The scientific community has become aware of the need to measure the current technological capacity to avoid asteroid collisions with the Earth and to search for protective devices against this potential risk in recent decades. In this sense, the goal of NEO-MAPP is to make significant progress in our understanding of how an asteroid responds when it is hit by a spacecraft launched at high speed, which would be a kinetic impact, and also how an asteroid responds to a close flyby of a planet.
For this purpose, the University of Alicante (UA) is once again participating in a project on advanced research on near-Earth objects (NEOs) and new technologies for planetary defence that will run up to 2023. The University of Alicante is indeed part of the fifteen European institutions taking part in NEO-MAPP and, to be precise, on its Work Package nr.5, the one that concentrates on the physical modelling of asteroids.
The goal is also to determine what instrumentation is needed on board a spacecraft to be able to fully determine all the physical, morphological and geological features of an asteroid subject to a provoked kinetic impact.
As a reference asteroid for most of the studies, the scientific use the binary system Didymos (twins, in Greek), formed by a primary asteroid of the same name, about 800 metres in size, and its satellite called Dimorphos (dual shape, in Greek), barely 160 metres. In terms of research into how an asteroid responds to a close flyby of a planet, Apophis will be used, which will come within just 31,600 kilometres of the Earth’s surface on 13 April 2029, i.e. beyond the orbit of geostationary satellites.
On that date, they will try to find out whether and how Apophis – which is about 300 metres in size and is not expected to collide with the Earth for at least a century, according to the latest observations – will be deformed by its close passage through the atmosphere.
DART and HERA missions
The context in which NEO-MAPP is being developed is closely related to two previously announced space missions: DART, from NASA, and Hera, from the European Space Agency (ESA), which, although separate, are part of the AIDA (Asteroid Impact & Deflection Assessment) space cooperation to deflect asteroids that may collide with the Earth. Both missions are targeting the Didymos binary system at its closest approach to Earth in 2022.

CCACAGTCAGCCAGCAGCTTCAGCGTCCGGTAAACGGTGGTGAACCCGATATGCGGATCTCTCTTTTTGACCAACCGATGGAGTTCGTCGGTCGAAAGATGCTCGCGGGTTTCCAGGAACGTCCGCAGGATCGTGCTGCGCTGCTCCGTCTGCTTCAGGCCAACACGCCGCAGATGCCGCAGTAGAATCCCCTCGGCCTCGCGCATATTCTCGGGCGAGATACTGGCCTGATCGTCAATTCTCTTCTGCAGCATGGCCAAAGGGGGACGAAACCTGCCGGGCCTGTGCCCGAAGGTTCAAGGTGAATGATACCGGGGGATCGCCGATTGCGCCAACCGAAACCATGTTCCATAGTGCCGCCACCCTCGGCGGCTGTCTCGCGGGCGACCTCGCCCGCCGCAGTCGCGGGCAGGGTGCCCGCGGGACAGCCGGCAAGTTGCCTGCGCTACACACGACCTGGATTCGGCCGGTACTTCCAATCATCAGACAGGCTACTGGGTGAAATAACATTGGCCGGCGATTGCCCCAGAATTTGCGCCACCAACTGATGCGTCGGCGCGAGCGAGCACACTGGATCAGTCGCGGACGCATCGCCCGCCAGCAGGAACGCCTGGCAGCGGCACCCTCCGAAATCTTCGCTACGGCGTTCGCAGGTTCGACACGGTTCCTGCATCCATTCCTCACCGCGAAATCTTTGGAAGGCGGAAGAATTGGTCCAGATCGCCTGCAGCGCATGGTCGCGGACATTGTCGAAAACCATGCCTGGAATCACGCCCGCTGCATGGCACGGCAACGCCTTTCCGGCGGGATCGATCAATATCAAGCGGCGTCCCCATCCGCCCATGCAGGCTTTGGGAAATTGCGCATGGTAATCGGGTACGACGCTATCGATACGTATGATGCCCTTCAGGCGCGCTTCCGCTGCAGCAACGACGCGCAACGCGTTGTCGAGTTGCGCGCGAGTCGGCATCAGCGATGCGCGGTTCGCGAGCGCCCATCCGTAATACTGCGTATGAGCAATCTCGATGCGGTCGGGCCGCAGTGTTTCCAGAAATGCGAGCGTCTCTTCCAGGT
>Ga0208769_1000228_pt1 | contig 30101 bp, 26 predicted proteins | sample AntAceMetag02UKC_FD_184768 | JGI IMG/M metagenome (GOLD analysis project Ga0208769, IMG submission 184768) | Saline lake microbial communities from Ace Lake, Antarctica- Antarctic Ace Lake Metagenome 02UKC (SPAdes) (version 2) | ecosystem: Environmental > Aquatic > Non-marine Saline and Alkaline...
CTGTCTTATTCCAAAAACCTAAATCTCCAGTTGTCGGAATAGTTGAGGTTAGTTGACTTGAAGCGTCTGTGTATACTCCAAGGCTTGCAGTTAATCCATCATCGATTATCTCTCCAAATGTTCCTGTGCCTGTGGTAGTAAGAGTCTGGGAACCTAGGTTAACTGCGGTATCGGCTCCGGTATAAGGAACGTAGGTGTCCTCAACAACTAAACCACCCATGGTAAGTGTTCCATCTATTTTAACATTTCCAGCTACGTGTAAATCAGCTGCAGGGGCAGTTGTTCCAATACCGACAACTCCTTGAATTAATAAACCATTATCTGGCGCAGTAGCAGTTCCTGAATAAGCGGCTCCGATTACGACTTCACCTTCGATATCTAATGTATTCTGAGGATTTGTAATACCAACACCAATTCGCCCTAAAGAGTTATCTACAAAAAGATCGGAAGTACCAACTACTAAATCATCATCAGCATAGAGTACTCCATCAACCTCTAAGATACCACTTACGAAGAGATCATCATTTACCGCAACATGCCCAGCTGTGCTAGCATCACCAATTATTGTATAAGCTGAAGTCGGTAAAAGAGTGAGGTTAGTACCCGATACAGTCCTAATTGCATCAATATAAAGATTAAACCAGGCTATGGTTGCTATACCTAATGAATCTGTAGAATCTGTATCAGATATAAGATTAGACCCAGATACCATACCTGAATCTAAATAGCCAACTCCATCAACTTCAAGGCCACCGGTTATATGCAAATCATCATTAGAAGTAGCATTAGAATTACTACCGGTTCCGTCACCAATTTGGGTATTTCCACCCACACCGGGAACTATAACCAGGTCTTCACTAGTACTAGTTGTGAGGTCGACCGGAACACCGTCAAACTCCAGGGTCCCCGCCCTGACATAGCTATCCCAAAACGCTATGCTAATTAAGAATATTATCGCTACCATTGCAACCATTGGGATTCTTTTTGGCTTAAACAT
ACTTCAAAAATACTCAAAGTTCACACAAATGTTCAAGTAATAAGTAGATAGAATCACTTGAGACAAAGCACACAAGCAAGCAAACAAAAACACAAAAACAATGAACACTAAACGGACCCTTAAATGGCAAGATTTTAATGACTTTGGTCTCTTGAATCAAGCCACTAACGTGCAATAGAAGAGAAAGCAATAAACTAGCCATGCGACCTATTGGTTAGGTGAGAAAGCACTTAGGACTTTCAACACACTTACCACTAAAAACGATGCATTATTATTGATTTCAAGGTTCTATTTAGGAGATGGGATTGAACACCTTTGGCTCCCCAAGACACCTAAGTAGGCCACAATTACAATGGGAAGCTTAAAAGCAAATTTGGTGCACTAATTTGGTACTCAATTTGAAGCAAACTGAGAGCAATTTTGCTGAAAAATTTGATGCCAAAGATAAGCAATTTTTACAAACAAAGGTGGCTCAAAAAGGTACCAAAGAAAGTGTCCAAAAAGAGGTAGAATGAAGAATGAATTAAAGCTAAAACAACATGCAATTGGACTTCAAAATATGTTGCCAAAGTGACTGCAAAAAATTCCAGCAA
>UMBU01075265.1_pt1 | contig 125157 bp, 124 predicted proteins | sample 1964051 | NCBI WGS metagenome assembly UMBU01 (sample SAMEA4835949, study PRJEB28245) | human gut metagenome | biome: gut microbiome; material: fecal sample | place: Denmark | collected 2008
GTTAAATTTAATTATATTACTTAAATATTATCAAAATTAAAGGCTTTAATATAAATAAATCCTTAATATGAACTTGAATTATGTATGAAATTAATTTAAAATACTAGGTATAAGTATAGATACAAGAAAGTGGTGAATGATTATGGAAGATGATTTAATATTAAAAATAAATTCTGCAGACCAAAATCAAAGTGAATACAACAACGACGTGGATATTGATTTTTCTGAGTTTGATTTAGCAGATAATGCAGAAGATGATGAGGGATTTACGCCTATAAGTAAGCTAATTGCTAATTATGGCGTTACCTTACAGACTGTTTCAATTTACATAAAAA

The DART spacecraft, weighing more than 600 kilos, has been launched in November 2021 to crash into the surface of the smaller of the double asteroid system (Dimorphos) at a speed of 6.6 kilometres per second at the end of September 2022, with the aim of causing a crater and slightly modifying its orbit around the primary object. Four years and three months later, in December 2026, the European probe Hera is scheduled to arrive in the binary system to fully study the effects of the DART collision and fully characterize the system. NEO-MAPP is involved in this phase, as one of its main goals will be to unravel the internal structure of Dimorphos and, if possible, of the primary asteroid. In addition, another related task will be how these binary objects have been formed, as this is currently unknown.
We will have the chance to meet this wonderful team at the next Hera Workshop week, early summer in Nice, France.
This article has been hugely inspired by this one: https://mednight.eu/project/neo-mapp/